Kim’s diplomatic debut

Author: Scott Snyder, Council on Foreign Relations

Supreme Leader and Korean Worker’s Party Chairman, Kim Jong-un, made a consequential shift in January of this year. From testing intercontinental ballistic missiles and nuclear bombs, Kim moved to testing diplomatic prospects for the normalisation of himself as an international leader and of North Korea as a nuclear weapons state.

People attend a ceremony to mark the 7th death anniversary of late North Korean leader Kim Jong Il at Mansu Hill in Pyongyang, North Korea, 17 December 2018 (Photo: Reuters/KCNA).

Having announced a shift from simultaneous nuclear and economic development to a sole focus on the latter at a party meeting in April, Kim proceeded to pursue a peaceful international environment that would be favourable to economic development. He participated in a series of summit meetings throughout the year, including three each with South Korean and Chinese presidents Moon Jae-in and Xi Jinping, and a landmark meeting with US President Donald Trump in Singapore.

Kim leveraged his newfound international recognition to boost his domestic prestige while blunting the full effects of international sanctions on North Korea’s economy. He also attempted to transform the external security environment by overcoming hostilities with the two biggest threats to North Korean security, the United States and South Korea.

Kim’s campaign for normalisation received essential support from South Korea’s President Moon, who has persistently advocated for a denuclearisation-embedded peace process as a substitute to prior international efforts to draw North Korea into a peace-embedded denuclearisation process.

At his first meeting with Kim Jong-un at Panmunjom in April, Moon sought to marry summitry with process by institutionalising inter-Korean cooperation in three areas: inter-Korean relations, military tension reduction and denuclearisation. In May, Moon and Kim met for a second time at Panmunjom in a joint effort to save the Trump­–Kim summit.

The Singapore summit between Trump and Kim was the first ever meeting between US and North Korean leaders. It was undoubtedly the marquee accomplishment for North Korean diplomacy in 2018. The four-point communique concluded at the summit included pledges to reform the US–North Korea relationship, establish peace on the Korean Peninsula, work toward ‘complete denuclearisation’ and resume recovery of Korean War POW/MIA remains.

Despite repeated efforts by US Secretary of State Mike Pompeo and other officials to jumpstart working-level US–North Korea negotiations, the North Koreans preferred a leaders-only approach to overcoming mutual mistrust. US and North Korean bureaucracies are yet to begin the hard task of hammering out a joint plan consisting of concrete and mutual step-by-step actions toward peace and denuclearisation.

Moon’s efforts to engage with Kim enabled the renewal of inter-Korean cultural and sports exchanges, the resumption of two rounds of family reunion meetings and the establishment of an inter-Korean liaison office at Kaesong. Meanwhile, the two Koreas jointly conducted a survey of the quality and condition of North Korean railbeds in anticipation of restoring inter-Korean railway connections.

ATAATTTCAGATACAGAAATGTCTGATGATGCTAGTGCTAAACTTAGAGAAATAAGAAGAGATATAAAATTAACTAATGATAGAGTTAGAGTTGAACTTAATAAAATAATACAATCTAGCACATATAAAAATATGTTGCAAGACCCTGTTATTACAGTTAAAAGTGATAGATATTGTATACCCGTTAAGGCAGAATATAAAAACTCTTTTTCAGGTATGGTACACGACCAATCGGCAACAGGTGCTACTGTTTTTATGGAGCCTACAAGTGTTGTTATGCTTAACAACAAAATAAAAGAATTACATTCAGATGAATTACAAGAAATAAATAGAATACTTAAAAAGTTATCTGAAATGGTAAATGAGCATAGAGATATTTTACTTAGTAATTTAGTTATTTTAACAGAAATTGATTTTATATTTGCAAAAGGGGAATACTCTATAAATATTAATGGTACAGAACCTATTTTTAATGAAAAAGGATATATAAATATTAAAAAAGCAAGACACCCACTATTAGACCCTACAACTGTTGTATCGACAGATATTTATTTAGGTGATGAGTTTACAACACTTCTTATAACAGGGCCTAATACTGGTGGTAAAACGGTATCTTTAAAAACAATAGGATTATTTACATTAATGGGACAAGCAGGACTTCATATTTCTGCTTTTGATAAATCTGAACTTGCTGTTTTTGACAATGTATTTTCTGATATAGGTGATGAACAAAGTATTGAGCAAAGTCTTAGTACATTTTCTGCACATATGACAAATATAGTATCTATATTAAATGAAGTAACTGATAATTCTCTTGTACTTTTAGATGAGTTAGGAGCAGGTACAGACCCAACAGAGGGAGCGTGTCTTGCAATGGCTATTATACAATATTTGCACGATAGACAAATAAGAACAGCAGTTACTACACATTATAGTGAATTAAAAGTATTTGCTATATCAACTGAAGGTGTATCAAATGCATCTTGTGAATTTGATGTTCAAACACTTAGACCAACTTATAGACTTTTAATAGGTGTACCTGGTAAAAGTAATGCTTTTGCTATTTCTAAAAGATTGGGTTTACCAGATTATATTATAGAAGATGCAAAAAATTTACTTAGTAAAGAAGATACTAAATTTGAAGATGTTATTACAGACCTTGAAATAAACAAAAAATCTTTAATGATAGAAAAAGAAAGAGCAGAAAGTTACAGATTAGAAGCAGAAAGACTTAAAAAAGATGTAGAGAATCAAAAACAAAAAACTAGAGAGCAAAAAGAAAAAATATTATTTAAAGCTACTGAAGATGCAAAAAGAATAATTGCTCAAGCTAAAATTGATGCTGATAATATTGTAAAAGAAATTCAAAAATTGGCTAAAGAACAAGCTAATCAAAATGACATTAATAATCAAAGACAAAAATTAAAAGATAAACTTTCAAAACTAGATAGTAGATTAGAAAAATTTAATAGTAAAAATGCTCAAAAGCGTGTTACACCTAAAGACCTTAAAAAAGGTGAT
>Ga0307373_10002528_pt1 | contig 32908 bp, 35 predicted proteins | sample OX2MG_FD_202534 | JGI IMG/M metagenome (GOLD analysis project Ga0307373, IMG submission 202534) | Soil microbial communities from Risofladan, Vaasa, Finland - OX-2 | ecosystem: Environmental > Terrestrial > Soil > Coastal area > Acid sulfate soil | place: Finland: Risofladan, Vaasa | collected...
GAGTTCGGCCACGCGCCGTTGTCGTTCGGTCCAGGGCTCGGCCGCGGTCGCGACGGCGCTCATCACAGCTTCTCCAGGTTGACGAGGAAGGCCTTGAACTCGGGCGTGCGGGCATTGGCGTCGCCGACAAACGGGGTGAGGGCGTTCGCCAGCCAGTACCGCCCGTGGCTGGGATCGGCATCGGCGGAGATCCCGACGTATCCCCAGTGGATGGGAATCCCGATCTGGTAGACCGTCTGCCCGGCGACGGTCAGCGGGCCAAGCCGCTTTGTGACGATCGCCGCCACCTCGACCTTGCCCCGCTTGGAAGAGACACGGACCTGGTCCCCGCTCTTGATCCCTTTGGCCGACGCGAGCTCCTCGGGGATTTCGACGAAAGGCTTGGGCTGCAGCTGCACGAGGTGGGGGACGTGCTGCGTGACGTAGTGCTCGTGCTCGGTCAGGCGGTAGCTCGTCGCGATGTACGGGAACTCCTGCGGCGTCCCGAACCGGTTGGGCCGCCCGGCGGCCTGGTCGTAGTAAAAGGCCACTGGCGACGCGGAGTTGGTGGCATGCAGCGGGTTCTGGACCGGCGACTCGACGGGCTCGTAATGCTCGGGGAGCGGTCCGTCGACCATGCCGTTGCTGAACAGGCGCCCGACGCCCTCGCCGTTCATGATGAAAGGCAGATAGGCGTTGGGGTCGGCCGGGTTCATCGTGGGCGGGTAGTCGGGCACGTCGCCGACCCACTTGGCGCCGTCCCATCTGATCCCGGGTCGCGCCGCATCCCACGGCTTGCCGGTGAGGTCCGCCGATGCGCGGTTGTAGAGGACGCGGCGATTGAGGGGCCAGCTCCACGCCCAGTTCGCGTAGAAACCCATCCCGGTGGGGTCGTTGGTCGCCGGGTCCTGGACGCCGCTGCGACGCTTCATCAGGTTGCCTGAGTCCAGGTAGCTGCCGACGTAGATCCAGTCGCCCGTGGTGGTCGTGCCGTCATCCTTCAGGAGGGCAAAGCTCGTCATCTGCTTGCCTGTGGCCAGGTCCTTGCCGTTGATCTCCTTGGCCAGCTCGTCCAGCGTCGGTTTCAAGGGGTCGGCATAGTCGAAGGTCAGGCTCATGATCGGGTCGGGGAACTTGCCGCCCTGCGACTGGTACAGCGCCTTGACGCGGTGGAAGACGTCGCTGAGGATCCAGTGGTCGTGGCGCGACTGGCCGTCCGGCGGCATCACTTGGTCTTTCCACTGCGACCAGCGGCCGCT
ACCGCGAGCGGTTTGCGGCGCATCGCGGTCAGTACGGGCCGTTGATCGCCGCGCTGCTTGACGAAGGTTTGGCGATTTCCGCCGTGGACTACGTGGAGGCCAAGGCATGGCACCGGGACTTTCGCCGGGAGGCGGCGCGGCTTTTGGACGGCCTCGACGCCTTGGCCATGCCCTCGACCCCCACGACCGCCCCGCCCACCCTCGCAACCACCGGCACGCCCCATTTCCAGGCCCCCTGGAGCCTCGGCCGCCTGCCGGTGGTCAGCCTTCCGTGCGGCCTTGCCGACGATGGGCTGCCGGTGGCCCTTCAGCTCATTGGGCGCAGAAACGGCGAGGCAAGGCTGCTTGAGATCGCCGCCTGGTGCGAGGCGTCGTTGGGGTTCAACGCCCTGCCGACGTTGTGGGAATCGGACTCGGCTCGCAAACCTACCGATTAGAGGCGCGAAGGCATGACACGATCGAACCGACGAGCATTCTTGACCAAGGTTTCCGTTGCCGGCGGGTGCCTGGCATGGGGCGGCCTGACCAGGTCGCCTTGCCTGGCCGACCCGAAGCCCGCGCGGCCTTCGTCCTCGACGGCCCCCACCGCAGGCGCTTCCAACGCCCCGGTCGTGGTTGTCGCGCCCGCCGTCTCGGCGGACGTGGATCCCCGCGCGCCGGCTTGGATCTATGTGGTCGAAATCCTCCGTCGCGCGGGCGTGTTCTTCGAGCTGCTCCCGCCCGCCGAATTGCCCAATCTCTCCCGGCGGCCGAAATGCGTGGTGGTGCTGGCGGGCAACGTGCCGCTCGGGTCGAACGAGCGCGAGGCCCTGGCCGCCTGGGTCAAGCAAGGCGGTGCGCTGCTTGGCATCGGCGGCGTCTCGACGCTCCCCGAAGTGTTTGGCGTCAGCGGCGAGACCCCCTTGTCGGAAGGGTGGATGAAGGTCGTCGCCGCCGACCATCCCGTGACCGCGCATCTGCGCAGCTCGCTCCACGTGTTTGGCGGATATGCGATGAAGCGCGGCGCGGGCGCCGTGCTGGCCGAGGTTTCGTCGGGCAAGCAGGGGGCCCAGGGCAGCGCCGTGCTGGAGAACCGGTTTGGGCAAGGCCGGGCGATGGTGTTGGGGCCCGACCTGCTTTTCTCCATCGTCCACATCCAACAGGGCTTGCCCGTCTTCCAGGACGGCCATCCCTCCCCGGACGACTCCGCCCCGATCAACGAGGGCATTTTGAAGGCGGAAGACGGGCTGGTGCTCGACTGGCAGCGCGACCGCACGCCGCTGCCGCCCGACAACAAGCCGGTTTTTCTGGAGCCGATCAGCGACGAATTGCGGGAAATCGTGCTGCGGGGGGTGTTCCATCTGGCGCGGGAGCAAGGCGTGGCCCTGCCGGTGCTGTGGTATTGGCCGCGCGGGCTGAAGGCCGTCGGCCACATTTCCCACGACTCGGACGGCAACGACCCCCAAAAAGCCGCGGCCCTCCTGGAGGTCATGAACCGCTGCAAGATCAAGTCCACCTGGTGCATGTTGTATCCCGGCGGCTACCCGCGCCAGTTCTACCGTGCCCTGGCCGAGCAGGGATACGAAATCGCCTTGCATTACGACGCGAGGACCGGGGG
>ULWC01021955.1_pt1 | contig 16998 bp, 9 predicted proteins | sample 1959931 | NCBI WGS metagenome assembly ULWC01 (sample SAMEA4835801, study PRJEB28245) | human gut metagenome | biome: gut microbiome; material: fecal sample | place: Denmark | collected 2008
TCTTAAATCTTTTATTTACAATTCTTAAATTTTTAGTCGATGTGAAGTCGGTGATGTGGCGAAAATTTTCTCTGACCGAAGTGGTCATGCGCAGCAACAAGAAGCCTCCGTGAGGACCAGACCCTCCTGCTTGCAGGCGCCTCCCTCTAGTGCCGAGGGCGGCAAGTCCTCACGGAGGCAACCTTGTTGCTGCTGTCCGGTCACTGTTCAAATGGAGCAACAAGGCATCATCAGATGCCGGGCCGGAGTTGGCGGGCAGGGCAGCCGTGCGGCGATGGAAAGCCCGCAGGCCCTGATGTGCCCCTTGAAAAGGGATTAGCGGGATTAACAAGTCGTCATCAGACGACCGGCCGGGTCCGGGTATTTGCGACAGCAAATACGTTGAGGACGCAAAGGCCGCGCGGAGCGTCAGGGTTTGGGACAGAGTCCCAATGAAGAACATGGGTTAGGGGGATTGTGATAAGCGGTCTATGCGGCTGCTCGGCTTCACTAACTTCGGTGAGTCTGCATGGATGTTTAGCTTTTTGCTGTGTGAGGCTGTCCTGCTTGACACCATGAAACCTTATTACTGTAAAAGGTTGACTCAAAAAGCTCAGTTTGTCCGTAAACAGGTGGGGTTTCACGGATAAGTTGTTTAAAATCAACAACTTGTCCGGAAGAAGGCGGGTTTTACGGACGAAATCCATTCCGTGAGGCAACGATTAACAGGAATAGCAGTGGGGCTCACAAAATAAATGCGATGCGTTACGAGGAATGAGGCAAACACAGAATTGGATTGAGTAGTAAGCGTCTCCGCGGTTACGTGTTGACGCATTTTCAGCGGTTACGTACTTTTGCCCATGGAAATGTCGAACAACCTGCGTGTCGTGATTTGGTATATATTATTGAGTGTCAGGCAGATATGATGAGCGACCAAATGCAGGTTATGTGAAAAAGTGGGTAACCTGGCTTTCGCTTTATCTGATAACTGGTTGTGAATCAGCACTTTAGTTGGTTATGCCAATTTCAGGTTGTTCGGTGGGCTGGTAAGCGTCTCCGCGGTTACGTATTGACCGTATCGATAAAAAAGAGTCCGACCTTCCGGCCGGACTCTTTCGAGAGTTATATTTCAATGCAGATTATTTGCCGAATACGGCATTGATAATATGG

At September’s Pyongyang summit, Moon and Kim signed a Comprehensive Military Agreement (CMA). The CMA reduced military exercises near the demilitarised zone (DMZ), established no-fly and no-sail zones, removed guard posts inside the DMZ and launched joint recovery operations of Korean War remains inside the DMZ. The CMA marks the first tangible implementation of security and confidence-building measures since the two Koreas first agreed to pursue such initiatives in 1991.

But meaningful steps toward inter-Korean peace contrast with the ongoing stalemate over how to proceed on denuclearisation. The denuclearisation stalemate raises the question of whether conventional tension-reduction measures without commensurate progress toward denuclearisation could result in sustainable peace or would instead raise the risk of military confrontation.

The stalemate also underscores the diametrically opposed assumptions of the United States and North Korea preceding the Singapore summit. Washington assumed North Korea could successfully be coerced into denuclearisation, while Kim pursued a bid to win international acceptance based on his nuclear successes.

Kim’s three summits with China’s President Xi Jinping this year represent a seeming reversion to the historical norm of China–North Korea geostrategic co-dependency, despite Xi cold-shouldering North Korea’s nuclear development for the past five years. Kim’s outreach to Trump and North Korea’s need for strategic depth as a basis upon which to engage with South Korea and the United States appear to have swept away mutual inhibitions and distaste in favour of a return to tactical cooperation as a hedge against regional instability.

Kim’s normalisation gambit remains incomplete in anticipation of leader-level engagement with Japan and Russia. At the same time, an inter-Korean and Trump–Kim diplomatic sequel might yet help to open the elusive pathway toward peace and denuclearisation. If 2017 was a year of testing and 2018 a year of summitry, perhaps only Kim knows what 2019 will bring.

Scott Snyder is Senior Fellow for Korea Studies at the Council on Foreign Relations and author of South Korea at the Crossroads: Autonomy and Alliance in an Era of Rival Powers.

This article is part of an EAF special feature series on 2018 in review and the year ahead.